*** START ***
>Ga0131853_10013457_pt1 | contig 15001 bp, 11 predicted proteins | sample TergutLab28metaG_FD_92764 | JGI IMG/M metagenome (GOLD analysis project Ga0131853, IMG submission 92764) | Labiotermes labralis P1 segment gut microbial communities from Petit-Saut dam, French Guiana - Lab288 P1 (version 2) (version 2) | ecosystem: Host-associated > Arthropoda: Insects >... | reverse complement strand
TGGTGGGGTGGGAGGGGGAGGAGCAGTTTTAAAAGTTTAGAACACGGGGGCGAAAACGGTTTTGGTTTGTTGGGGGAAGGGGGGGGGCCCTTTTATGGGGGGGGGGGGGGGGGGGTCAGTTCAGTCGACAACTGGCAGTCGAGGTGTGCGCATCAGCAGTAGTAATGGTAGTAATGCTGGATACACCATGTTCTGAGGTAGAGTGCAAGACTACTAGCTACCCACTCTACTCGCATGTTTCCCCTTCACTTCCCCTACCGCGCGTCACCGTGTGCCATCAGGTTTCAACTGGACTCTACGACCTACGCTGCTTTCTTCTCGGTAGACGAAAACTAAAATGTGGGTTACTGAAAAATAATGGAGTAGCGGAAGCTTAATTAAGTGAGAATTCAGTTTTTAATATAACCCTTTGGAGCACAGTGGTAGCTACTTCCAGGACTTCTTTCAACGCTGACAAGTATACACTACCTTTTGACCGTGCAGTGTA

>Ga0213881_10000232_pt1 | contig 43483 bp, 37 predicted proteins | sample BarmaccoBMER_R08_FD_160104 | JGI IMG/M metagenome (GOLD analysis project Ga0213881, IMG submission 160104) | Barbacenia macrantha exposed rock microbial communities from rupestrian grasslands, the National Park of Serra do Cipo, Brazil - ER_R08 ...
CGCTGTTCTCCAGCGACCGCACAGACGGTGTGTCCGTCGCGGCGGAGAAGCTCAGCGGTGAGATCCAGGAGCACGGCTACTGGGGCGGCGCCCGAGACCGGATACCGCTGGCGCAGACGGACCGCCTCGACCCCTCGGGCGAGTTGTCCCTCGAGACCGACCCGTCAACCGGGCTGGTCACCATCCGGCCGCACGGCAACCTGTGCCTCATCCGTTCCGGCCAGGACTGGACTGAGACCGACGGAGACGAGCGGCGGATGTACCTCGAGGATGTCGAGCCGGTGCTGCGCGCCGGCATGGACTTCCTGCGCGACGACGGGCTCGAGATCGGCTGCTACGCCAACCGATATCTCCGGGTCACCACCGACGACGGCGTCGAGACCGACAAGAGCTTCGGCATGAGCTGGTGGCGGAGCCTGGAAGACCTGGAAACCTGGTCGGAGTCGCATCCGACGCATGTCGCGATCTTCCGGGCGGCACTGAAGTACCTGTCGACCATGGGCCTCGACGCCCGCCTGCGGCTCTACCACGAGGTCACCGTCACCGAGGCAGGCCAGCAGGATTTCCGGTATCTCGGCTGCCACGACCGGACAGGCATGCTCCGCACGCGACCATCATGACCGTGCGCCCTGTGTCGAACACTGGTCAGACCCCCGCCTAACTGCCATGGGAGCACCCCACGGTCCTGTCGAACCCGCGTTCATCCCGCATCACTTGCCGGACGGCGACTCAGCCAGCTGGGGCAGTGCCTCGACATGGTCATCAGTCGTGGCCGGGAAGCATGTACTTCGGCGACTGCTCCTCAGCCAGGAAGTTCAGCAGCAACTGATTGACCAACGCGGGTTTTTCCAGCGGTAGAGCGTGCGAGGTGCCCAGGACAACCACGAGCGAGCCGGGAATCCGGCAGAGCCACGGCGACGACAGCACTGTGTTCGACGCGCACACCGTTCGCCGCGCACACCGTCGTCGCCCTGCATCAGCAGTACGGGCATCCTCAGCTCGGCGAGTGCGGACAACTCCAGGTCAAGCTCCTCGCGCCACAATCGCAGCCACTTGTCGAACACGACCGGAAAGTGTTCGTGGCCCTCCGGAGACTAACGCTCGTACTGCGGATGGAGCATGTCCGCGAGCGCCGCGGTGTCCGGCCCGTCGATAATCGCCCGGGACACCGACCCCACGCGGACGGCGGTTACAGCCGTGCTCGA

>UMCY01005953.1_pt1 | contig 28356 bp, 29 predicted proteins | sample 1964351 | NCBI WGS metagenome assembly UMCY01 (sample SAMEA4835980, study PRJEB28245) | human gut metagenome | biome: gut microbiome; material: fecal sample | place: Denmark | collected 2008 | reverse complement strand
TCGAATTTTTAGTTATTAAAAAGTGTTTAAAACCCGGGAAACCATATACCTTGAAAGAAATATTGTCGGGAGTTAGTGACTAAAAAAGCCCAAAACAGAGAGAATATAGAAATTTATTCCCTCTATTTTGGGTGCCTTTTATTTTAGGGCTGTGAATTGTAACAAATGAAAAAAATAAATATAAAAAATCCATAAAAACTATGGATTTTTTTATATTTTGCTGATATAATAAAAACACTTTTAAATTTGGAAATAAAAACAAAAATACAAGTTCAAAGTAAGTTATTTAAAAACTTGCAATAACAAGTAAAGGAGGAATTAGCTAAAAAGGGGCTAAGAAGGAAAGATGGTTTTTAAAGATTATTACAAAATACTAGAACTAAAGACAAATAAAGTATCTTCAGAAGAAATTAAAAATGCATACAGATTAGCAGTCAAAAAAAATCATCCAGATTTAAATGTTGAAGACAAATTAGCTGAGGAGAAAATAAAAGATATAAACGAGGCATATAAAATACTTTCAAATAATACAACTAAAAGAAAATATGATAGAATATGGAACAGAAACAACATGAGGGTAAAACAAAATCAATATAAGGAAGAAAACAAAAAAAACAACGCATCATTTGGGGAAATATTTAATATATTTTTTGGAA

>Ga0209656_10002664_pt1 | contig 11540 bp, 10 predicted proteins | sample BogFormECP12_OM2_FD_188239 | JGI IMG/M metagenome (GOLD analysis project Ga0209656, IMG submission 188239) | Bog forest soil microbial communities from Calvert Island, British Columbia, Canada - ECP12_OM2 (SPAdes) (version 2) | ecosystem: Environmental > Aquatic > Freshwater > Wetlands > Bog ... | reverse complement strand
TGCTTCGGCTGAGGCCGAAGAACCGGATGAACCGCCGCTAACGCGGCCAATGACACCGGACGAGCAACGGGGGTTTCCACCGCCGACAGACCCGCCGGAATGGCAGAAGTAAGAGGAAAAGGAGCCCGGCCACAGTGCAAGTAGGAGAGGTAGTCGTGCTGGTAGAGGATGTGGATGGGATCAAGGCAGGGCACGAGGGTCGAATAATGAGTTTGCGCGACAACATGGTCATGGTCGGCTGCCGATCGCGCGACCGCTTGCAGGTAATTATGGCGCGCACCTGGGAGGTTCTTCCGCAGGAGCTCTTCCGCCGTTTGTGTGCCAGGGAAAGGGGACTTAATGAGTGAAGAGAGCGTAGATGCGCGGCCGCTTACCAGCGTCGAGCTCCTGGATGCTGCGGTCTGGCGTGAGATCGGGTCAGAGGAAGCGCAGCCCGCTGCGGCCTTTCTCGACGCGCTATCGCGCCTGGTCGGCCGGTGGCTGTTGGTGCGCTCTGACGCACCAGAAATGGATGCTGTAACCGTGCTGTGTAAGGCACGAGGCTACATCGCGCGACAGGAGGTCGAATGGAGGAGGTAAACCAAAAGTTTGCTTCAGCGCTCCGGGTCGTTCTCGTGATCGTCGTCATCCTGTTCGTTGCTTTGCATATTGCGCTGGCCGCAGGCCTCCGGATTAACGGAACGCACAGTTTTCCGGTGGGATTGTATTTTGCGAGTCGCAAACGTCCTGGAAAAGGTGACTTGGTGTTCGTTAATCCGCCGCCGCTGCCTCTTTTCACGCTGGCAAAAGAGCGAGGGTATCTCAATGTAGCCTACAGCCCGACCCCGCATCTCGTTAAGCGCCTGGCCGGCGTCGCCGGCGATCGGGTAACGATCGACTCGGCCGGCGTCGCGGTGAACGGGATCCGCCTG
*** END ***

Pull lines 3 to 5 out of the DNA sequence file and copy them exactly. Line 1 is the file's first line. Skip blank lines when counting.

>Ga0213881_10000232_pt1 | contig 43483 bp, 37 predicted proteins | sample BarmaccoBMER_R08_FD_160104 | JGI IMG/M metagenome (GOLD analysis project Ga0213881, IMG submission 160104) | Barbacenia macrantha exposed rock microbial communities from rupestrian grasslands, the National Park of Serra do Cipo, Brazil - ER_R08 ...
CGCTGTTCTCCAGCGACCGCACAGACGGTGTGTCCGTCGCGGCGGAGAAGCTCAGCGGTGAGATCCAGGAGCACGGCTACTGGGGCGGCGCCCGAGACCGGATACCGCTGGCGCAGACGGACCGCCTCGACCCCTCGGGCGAGTTGTCCCTCGAGACCGACCCGTCAACCGGGCTGGTCACCATCCGGCCGCACGGCAACCTGTGCCTCATCCGTTCCGGCCAGGACTGGACTGAGACCGACGGAGACGAGCGGCGGATGTACCTCGAGGATGTCGAGCCGGTGCTGCGCGCCGGCATGGACTTCCTGCGCGACGACGGGCTCGAGATCGGCTGCTACGCCAACCGATATCTCCGGGTCACCACCGACGACGGCGTCGAGACCGACAAGAGCTTCGGCATGAGCTGGTGGCGGAGCCTGGAAGACCTGGAAACCTGGTCGGAGTCGCATCCGACGCATGTCGCGATCTTCCGGGCGGCACTGAAGTACCTGTCGACCATGGGCCTCGACGCCCGCCTGCGGCTCTACCACGAGGTCACCGTCACCGAGGCAGGCCAGCAGGATTTCCGGTATCTCGGCTGCCACGACCGGACAGGCATGCTCCGCACGCGACCATCATGACCGTGCGCCCTGTGTCGAACACTGGTCAGACCCCCGCCTAACTGCCATGGGAGCACCCCACGGTCCTGTCGAACCCGCGTTCATCCCGCATCACTTGCCGGACGGCGACTCAGCCAGCTGGGGCAGTGCCTCGACATGGTCATCAGTCGTGGCCGGGAAGCATGTACTTCGGCGACTGCTCCTCAGCCAGGAAGTTCAGCAGCAACTGATTGACCAACGCGGGTTTTTCCAGCGGTAGAGCGTGCGAGGTGCCCAGGACAACCACGAGCGAGCCGGGAATCCGGCAGAGCCACGGCGACGACAGCACTGTGTTCGACGCGCACACCGTTCGCCGCGCACACCGTCGTCGCCCTGCATCAGCAGTACGGGCATCCTCAGCTCGGCGAGTGCGGACAACTCCAGGTCAAGCTCCTCGCGCCACAATCGCAGCCACTTGTCGAACACGACCGGAAAGTGTTCGTGGCCCTCCGGAGACTAACGCTCGTACTGCGGATGGAGCATGTCCGCGAGCGCCGCGGTGTCCGGCCCGTCGATAATCGCCCGGGACACCGACCCCACGCGGACGGCGGTTACAGCCGTGCTCGA

>UMCY01005953.1_pt1 | contig 28356 bp, 29 predicted proteins | sample 1964351 | NCBI WGS metagenome assembly UMCY01 (sample SAMEA4835980, study PRJEB28245) | human gut metagenome | biome: gut microbiome; material: fecal sample | place: Denmark | collected 2008 | reverse complement strand